3 for 3 Mock Draft No. 1 - Post-Combine, Round 3
Leading up to the 2014 NFL Entry Draft, PFF Fantasy will be conducting three three-round mock drafts. The first (post-combine) was just completed, and the results will be presented in three installments (Round 1, Round 2, Round 3). The second mock draft will take place after the dust settles from free agency, and the final mock draft will take place in late April.
Here’s how Round 3 went in 3 for 3 Draft No. 1 …
1. Houston — Brendan Leister, DraftBrowns.com — Chris Borland, ILB, Wisconsin
We came into the draft with a big need at the ILB position and Chris Borland is a great fit. Although Borland lacks prototypical size for the position, he makes up for it with his instincts, closing burst, and motor. He should compete for the starting job from day one.
2. Washington — Jim McCormick, ESPN — Bashaud Breeland, DB, Clemson
An infusion of talent in the secondary will be a team priority this offseason. With Breeland’s ball skills, solid size, and versatility, he could have a future at corner or free safety for this club.
3. Oakland — Ryan Riddle, Bleacher Report — Brett Smith, QB, Wyoming
The Raiders need to add a guy into the mix at QB and Brett Smith has the potential to be their first franchise QB since … hell, I don’t even know how far back we should go for that one. This kid is tough, accurate, and vastly underrated. I gave him the highest tape grade of all QBs in this draft.
4. Atlanta — Dan Kadar — Jack Mewhort, OT, Ohio State
The addition of an offensive tackle is strictly a needs fill for Atlanta. Mewhort didn’t do anything to hurt himself at the Senior Bowl and should be serviceable at left tackle and good on the right side.
5. New York Jets (from Tampa Bay) — Steve Palazzolo, Pro Football Focus — Trent Murphy, OLB, Stanford
Murphy has a chance to play both OLB spots in the Jets’ hybrid scheme, either as the SAM replacing Calvin Pace or perhaps as the WILL where the Jets have lacked a pass-rushing presence for quite a while.
6. Jacksonville — Bear Heiser, NFL.com — Charles Sims, RB, West Virginia
MJD likely is out the door, and Sims has the potential to play a very active role in both facets of the offense. Sims provides Teddy Bridgewater a trusty receiving option when all else fails, and things will fail from time to time with so much youth coming in at the skill positions.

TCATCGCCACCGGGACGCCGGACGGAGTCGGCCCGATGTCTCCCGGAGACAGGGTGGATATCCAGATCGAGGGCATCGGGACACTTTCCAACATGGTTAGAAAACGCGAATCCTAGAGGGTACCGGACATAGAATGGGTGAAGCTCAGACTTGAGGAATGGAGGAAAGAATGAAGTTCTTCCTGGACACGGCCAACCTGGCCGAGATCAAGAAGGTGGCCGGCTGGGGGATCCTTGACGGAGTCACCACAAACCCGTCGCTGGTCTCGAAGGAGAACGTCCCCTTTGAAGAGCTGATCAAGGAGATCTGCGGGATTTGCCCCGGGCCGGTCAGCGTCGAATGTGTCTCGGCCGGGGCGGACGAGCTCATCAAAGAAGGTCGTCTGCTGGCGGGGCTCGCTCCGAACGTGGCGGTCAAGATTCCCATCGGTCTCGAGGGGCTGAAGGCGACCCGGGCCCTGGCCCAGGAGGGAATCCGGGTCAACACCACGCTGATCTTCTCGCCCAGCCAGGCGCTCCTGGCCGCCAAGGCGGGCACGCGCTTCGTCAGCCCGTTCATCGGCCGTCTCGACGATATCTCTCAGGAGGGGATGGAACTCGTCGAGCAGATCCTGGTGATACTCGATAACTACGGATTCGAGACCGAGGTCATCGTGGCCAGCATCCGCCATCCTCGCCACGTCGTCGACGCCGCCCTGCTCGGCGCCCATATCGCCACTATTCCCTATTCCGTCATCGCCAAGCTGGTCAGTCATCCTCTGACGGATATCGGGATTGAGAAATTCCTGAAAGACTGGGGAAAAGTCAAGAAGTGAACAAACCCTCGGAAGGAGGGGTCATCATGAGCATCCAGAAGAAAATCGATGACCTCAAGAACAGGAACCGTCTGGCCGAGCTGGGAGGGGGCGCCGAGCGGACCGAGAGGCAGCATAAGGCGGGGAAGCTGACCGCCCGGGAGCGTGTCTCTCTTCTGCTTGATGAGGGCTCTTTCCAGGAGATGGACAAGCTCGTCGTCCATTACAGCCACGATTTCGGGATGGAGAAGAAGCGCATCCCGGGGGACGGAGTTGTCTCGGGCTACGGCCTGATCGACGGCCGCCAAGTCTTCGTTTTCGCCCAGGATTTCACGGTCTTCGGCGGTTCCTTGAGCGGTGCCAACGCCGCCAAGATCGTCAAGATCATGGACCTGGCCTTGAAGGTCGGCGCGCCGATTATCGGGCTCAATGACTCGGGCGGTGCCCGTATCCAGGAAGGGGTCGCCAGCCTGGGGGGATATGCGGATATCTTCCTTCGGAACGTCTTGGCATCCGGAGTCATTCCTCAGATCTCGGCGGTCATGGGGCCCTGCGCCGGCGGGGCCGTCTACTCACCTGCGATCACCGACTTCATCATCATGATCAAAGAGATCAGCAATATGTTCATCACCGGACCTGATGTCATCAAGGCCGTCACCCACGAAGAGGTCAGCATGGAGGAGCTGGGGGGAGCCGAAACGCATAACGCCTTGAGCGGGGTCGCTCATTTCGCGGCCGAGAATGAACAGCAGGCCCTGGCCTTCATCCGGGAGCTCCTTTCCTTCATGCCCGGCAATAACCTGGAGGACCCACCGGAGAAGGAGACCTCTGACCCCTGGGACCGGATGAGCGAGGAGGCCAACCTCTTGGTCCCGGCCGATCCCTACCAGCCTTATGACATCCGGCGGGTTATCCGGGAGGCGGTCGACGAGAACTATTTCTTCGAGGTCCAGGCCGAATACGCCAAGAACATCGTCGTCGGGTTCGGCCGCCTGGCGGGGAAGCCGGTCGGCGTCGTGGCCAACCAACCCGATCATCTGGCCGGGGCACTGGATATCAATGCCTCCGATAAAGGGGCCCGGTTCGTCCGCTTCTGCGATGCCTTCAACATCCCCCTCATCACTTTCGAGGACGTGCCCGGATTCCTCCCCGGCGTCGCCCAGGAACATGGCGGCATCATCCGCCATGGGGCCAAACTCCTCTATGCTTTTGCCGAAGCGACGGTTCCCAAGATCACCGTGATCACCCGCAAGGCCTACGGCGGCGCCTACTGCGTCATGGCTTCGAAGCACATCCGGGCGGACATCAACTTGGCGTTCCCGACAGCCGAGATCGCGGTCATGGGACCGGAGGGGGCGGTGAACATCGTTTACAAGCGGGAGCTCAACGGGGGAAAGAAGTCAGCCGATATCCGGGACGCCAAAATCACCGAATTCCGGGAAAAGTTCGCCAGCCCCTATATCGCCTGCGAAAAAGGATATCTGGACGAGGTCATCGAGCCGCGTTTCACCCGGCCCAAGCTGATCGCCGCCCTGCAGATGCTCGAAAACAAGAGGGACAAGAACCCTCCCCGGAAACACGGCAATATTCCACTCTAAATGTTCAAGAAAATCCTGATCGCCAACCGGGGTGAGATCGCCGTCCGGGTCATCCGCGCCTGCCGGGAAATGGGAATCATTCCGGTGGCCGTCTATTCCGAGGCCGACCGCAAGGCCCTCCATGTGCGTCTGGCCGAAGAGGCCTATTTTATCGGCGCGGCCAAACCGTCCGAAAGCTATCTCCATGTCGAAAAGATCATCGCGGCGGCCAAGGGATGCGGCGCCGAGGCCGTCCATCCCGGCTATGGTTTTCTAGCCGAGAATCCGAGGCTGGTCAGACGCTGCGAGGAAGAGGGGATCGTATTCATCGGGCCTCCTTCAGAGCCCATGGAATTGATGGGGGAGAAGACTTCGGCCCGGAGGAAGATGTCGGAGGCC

7. Cleveland — Dane Brugler, CBS Sports — Antonio Richardson, OT, Tennessee
The Browns have their new right tackle, pushing Mitchell Schwartz inside, which solves one of the guard problems. Richardson has some technique issues and needs to develop his consistency, but he has all the tools to be a 10-year starter in the league.
8. Minnesota — Ian Kenyon, Bleacher Report — Scott Crichton, DE, Oregon State
Jared Allen’s eventual succesor.
9. Buffalo — Dan Hope, Bleacher Report — David Yankey, G, Stanford
Yankey’s stock took a hit with a poor combine performance, but his collegiate tape shows he’s one of the best guard prospects in this class. Good value in Round 3 and as the 14th offensive lineman off the board. Along with first-round pick Jake Matthews, the Bills would solidify their offensive line by filling both of their needs up front, which should enable Buffalo to both more adequately protect E.J. Manuel while opening up more running lanes for C.J. Spiller and Fred Jackson.
10. New York Giants — Jake Ciely, Football.com — Carlos Hyde, RB, Ohio State
This RB class isn’t spectacular, but to get Hyde here, clearly the best player available (BPA) and filling a need, is spectacular. David Wilson is a question mark, Andre Brown has his own health issues (if re-signed), and Hyde is a good blocker, something the Giants love in their RBs. Hyde moves the chains and has good hands. That’s really all the Giants ever want from their RBs.
11. St. Louis — Evan Silva, Rotoworld — Logan Thomas, QB/TE, Virginia Tech
12. Detroit — Chris Burke — Craig Loston, S, LSU
Narrowed it down to three guys here: Loston, a CB and a TE. With Louis Delmas no longer on the roster, though, the need for a physical presence deep was a pressing one. That’s exactly what the Lions get here in Loston – an aggressive safety who is capable of starting in the NFL.
13. San Francisco (from Tennessee) — Michael Moore, PFF Fantasy — Stanley Jean-Baptiste, CB, Nebraska
With so much uncertainty in the 49ers secondary, it doesn’t hurt to add some depth in the event of major turnover. Jean-Baptiste has been called a “Richard Sherman clone” thanks to similar builds and the fact that both are converted receivers. He’s used those skills to play well to the ball and use his quickness in coverage. Also led all corners in the vertical jump at the combine.